» Furniture

The main thing to look out for is furniture made of particleboard and plywood. Particleboard is used so extensively because it’s cheap to buy. New furniture made of particleboard is the worst offender for offgassing large amounts of formaldehyde. With existing furniture, check the bed, the back of bedside tables and drawers, desks, and worktables. If you discover particleboard you can either seal it or get rid of it. Choose solid wood furniture finished with something non-toxic like beeswax.


Some children like to have cuddly toys close by while they sleep. The question to ask is, what are these toys made from? There have been many concerns raised in the last few years about PVC [better known as vinyl] toys and the chemicals they contain. Take an inventory and see how many PVC toys you can find. Replace as many as you can with toys made from traditional materials such as wood, cloth, and natural rubber. These alternative materials were often used for toys before the rapid increase in plastics and are among the best alternatives.

And let there be sunlight

Natural sunlight is also important for a clean, healthy home. Sunlight is made up of many different rays and contains large amounts of ultraviolet [UV] radiation. There has been a lot of debate in the last few decades about UV light. Is it good or bad for us? To avoid generalities, it’s helpful to look at the individual effects associated with the three components of UV light. UV-A is responsible for the tanning effect in humans, UV-B seems to activate the synthesis of vitamin D and the absorption of calcium and other minerals, and UV-C which is mostly filtered out by the Earth’s ozone layer, is germicidal, killing bacteria, viruses, and other infectious agents.

Woman opening the curtain to let sunrays come inside her homeDr John Ott, in his book, Health and Light, offers clarifying insight, saying that UV light in large amounts is harmful, but that in trace amounts, as found in natural sunlight, it acts as a “life-supporting nutrient.” Bacteria, viruses, and mold can proliferate in homes where natural sunlight is blocked out by curtains, blinds, shutters, or furniture. People and pets who live in homes like these can develop the medical condition known as seasonal affective disorder [SAD] resulting in depression, mood swings, and lethargy. Simply allowing natural sunlight into your home and supplementing with full spectrum lighting in darker rooms is equivalent to giving your home a tonic.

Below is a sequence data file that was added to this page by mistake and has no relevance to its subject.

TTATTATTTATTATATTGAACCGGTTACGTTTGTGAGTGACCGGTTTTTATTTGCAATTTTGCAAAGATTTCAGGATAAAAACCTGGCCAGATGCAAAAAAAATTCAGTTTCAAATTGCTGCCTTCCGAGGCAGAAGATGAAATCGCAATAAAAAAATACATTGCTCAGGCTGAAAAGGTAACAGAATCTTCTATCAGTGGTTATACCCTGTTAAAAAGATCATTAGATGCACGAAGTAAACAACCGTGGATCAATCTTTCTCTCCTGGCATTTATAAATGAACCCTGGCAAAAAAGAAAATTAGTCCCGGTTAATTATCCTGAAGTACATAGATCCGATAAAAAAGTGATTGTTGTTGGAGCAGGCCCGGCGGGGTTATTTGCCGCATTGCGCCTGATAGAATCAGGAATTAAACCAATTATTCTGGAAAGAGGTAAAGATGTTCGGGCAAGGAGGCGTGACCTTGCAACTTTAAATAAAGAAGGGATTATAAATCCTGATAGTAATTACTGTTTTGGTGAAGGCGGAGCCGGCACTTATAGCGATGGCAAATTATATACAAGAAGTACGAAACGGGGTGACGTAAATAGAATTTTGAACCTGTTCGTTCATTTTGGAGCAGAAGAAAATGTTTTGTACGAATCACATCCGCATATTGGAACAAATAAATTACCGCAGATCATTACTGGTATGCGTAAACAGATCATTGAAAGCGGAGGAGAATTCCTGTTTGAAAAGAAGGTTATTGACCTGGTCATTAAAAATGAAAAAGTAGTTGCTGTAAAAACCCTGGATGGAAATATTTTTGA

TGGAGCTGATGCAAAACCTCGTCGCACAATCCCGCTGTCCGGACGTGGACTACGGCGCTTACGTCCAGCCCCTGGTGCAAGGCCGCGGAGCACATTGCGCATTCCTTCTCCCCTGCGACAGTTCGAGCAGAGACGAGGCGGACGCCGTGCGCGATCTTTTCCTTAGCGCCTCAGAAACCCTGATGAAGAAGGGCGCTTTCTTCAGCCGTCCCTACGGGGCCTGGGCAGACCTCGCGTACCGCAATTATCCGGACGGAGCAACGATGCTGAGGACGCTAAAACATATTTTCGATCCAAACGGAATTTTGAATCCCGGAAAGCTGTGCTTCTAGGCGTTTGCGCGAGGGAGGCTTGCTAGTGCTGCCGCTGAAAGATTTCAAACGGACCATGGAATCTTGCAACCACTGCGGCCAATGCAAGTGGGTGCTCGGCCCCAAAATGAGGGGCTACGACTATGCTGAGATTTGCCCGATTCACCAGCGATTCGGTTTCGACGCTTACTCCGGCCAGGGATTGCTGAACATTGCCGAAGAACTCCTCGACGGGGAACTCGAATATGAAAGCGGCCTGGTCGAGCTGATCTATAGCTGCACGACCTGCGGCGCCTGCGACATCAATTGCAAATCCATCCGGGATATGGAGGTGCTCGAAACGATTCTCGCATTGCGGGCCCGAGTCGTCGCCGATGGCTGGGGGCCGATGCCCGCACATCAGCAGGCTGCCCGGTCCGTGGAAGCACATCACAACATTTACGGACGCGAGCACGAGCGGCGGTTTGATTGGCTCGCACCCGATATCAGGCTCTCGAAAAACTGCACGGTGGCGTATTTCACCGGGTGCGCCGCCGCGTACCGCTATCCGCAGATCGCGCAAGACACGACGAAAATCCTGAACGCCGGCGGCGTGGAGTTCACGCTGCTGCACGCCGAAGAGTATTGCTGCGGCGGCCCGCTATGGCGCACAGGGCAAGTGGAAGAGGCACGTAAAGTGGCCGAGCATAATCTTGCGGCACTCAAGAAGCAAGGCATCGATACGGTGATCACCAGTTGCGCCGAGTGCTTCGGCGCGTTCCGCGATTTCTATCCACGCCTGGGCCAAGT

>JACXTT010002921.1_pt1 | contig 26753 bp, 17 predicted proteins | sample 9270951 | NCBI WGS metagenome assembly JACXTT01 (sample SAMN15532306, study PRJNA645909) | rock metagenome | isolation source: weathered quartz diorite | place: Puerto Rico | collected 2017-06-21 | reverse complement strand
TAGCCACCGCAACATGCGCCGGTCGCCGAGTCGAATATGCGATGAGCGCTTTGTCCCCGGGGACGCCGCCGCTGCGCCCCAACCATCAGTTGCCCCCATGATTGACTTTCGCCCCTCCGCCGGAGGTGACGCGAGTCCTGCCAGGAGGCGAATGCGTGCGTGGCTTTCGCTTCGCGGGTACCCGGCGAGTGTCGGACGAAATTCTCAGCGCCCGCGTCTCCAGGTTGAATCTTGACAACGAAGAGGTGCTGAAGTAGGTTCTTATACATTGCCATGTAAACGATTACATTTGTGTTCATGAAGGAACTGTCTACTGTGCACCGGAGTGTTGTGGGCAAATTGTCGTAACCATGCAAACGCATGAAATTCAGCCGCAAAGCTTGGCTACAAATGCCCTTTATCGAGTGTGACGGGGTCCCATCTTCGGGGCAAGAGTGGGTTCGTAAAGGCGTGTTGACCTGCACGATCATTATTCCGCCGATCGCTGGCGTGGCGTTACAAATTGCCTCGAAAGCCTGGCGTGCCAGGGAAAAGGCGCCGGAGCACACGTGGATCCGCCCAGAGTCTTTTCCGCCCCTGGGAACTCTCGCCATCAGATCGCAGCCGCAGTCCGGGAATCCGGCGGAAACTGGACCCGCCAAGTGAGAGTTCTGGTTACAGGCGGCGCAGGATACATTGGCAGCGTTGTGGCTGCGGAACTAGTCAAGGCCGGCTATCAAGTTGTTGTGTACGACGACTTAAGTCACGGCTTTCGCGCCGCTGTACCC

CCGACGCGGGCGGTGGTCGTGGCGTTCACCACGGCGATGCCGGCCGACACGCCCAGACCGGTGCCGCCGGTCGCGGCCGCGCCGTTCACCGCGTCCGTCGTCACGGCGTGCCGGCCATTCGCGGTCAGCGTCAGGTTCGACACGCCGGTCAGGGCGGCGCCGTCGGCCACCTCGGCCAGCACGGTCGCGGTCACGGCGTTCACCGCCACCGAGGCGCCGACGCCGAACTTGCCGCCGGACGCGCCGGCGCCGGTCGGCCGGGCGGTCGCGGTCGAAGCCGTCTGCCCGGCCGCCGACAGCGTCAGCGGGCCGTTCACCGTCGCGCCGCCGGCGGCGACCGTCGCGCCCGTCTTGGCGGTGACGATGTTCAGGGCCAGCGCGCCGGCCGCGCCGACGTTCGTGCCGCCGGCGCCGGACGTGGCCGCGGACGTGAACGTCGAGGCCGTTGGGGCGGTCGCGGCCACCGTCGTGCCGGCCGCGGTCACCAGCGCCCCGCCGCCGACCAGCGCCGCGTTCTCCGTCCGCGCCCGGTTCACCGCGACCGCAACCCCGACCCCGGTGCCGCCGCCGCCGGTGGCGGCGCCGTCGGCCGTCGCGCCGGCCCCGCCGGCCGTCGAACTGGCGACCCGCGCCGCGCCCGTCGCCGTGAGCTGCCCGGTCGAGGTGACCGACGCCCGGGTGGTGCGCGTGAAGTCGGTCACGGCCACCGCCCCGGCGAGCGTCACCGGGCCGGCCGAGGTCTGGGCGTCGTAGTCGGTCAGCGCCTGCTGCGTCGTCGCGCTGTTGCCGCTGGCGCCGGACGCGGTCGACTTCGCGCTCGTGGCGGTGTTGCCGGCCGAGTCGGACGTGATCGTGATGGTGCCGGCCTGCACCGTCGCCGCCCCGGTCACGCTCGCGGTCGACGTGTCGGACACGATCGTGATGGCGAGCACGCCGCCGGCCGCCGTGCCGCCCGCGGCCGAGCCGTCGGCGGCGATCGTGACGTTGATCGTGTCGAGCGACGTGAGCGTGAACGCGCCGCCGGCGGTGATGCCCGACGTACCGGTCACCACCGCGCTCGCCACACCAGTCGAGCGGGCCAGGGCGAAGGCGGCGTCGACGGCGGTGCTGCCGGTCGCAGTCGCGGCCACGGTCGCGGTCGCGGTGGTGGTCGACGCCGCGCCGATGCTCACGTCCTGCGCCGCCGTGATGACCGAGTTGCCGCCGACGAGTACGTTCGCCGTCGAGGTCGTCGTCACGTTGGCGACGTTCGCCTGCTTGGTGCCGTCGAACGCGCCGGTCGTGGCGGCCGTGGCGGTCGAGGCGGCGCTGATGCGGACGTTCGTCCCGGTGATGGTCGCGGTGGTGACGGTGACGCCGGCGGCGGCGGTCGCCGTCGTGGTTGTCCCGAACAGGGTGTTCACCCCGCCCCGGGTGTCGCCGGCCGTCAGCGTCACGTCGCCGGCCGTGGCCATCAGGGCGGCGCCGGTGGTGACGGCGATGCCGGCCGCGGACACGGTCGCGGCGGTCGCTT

With multiple bathrooms comes increased plumbing. Increasing plumbing increases the possibility of faulty parts or workmanship. Undetected slow leaks, can harm the building and the inhabitants’ health. Burst pipes can wreak havoc within minutes. Dislodged seals around drains in showers can create more undetected leaks.

Woman taking a shower
During a 10 minute warm shower, you absorb through your skin more contaminants than you would from drinking a gallon of the same water

Hair and debris in drains can lead to blockages, overflows, and sewer gases.

The volume of humidity and condensation produced by multiple showers and baths each day creates moisture challenges which if unchecked can lead to mold problems.

Let’s take a closer look at the bathroom in layers.

  • Never use carpet in a bathroom; it will inevitably become damp, inviting mold and bacteria infestation.
  • Good ventilation is critical. Install an exhaust fan that moves enough CFM [cubic feet per minute] of air to effectively remove moisture.
  • Half bathrooms, which may only contain a toilet and small washbasin, should have a window that opens. Fresh air is the best air freshener. Mechanical ventilation is also essential in a half bathroom.
  • Showers should have glass panels to contain water.


1. Paints and stains
2. Pool and spa chemicals
3. Pesticides and other poisons
4. Household cleaners and disinfectants
5. Aerosol spray products
6. Art and hobby chemicals
7. Batteries
8. Automotive products